The European Central Bank has said it will extend its bond-buying programme until at least December 2017, as it kept interest rates unchanged at zero.
The €80bn-a-month quantitative easing scheme had been due to end in March, although the bank had been expected to extend it for at least six months.
However, the ECB will cut bond purchases to €60bn a month from April.
The euro rose against the dollar and the yen in response, but remained flat against sterling.
The bank said that if the economic outlook “becomes less favourable”, it would expand the size or length of its bond-buying programme.
Kathleen Brooks of City Index said the move could be “the biggest central bank shock of the year”, given that the Federal Reserve’s expected decision to raise rates next week was fully priced in by the market.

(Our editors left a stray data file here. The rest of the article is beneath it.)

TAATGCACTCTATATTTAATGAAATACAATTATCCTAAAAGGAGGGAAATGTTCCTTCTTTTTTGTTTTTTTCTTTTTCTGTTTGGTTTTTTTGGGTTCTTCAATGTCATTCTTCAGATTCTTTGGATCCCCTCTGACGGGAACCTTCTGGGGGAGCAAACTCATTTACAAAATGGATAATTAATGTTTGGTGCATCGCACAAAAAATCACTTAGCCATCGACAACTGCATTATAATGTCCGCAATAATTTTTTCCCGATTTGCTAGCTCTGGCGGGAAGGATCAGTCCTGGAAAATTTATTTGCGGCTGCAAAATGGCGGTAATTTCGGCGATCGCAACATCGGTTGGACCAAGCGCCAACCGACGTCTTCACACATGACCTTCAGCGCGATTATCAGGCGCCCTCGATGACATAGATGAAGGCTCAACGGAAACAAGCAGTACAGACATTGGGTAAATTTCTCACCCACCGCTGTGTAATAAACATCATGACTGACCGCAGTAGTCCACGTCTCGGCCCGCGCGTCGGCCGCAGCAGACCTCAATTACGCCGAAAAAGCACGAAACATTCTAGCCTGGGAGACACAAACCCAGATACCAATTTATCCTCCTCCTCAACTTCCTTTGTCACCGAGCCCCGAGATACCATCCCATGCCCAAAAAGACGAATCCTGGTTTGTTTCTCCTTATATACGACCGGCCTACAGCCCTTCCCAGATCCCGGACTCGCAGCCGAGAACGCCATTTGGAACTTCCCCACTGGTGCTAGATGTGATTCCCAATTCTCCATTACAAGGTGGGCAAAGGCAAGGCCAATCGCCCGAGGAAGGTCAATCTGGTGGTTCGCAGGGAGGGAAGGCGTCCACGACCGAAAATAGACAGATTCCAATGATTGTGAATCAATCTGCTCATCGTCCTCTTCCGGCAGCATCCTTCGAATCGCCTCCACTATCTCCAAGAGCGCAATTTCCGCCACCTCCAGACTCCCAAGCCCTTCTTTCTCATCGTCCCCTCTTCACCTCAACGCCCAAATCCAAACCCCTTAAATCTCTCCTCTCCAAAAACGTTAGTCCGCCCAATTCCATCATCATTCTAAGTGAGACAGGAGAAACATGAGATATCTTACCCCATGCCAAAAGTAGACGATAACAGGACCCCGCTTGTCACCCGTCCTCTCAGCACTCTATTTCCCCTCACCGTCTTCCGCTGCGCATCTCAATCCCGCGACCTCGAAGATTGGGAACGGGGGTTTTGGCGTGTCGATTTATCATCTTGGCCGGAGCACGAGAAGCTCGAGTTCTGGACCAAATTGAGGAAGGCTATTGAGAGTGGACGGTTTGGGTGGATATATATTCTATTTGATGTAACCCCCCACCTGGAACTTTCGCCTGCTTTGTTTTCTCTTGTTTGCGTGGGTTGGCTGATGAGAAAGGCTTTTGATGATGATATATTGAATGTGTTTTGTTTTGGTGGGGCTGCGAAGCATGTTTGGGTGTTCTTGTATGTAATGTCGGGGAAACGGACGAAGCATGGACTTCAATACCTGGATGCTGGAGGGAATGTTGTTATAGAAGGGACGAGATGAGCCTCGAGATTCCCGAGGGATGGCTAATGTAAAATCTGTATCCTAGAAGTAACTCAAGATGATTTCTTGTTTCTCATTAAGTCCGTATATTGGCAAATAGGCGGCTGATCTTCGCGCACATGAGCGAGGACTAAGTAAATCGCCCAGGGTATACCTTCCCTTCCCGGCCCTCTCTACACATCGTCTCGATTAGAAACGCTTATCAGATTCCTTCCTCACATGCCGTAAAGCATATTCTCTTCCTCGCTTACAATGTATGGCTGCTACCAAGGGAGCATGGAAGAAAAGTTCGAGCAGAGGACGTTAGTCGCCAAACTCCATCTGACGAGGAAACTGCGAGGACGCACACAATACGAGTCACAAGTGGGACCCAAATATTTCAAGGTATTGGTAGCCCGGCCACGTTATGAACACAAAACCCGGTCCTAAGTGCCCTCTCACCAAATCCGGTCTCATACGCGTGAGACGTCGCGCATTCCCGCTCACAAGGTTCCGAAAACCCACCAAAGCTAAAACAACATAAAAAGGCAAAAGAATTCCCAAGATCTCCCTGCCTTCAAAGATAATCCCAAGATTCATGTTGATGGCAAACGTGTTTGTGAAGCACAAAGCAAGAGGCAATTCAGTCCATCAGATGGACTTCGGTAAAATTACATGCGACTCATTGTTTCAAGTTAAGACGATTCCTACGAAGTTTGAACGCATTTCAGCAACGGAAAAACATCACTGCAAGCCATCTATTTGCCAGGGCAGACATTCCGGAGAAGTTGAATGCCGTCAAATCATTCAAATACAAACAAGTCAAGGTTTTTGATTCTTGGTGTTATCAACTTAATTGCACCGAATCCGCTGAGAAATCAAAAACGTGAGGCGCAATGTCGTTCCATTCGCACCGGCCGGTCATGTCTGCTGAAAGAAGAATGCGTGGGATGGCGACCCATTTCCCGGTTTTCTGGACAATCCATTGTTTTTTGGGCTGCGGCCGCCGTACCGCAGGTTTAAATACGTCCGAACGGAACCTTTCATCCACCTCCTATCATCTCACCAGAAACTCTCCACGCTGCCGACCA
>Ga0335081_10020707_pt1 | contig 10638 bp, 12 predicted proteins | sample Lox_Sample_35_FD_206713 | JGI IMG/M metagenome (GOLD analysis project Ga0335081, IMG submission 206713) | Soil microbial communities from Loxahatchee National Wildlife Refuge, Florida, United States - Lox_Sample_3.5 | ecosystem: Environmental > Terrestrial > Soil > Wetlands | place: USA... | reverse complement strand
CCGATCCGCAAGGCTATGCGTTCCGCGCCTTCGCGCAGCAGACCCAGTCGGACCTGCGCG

“The extension to QE is much longer than we expected, but the tapering announcement is almost hawkish, a mere three days after the Italians voted No in its referendum,” she said.
The bank also confirmed it would make some changes to the rules governing its bond purchases that will be outlined at a press conference at 13:30 GMT.
Alterations are needed to ensure the ECB does not run out of German bonds to buy – the country where its purchasing has been focused.
Calculations by Cantor Fitzgerald this week showed that without changes, the ECB would run out of Irish bonds to buy in January.
by BBC Economy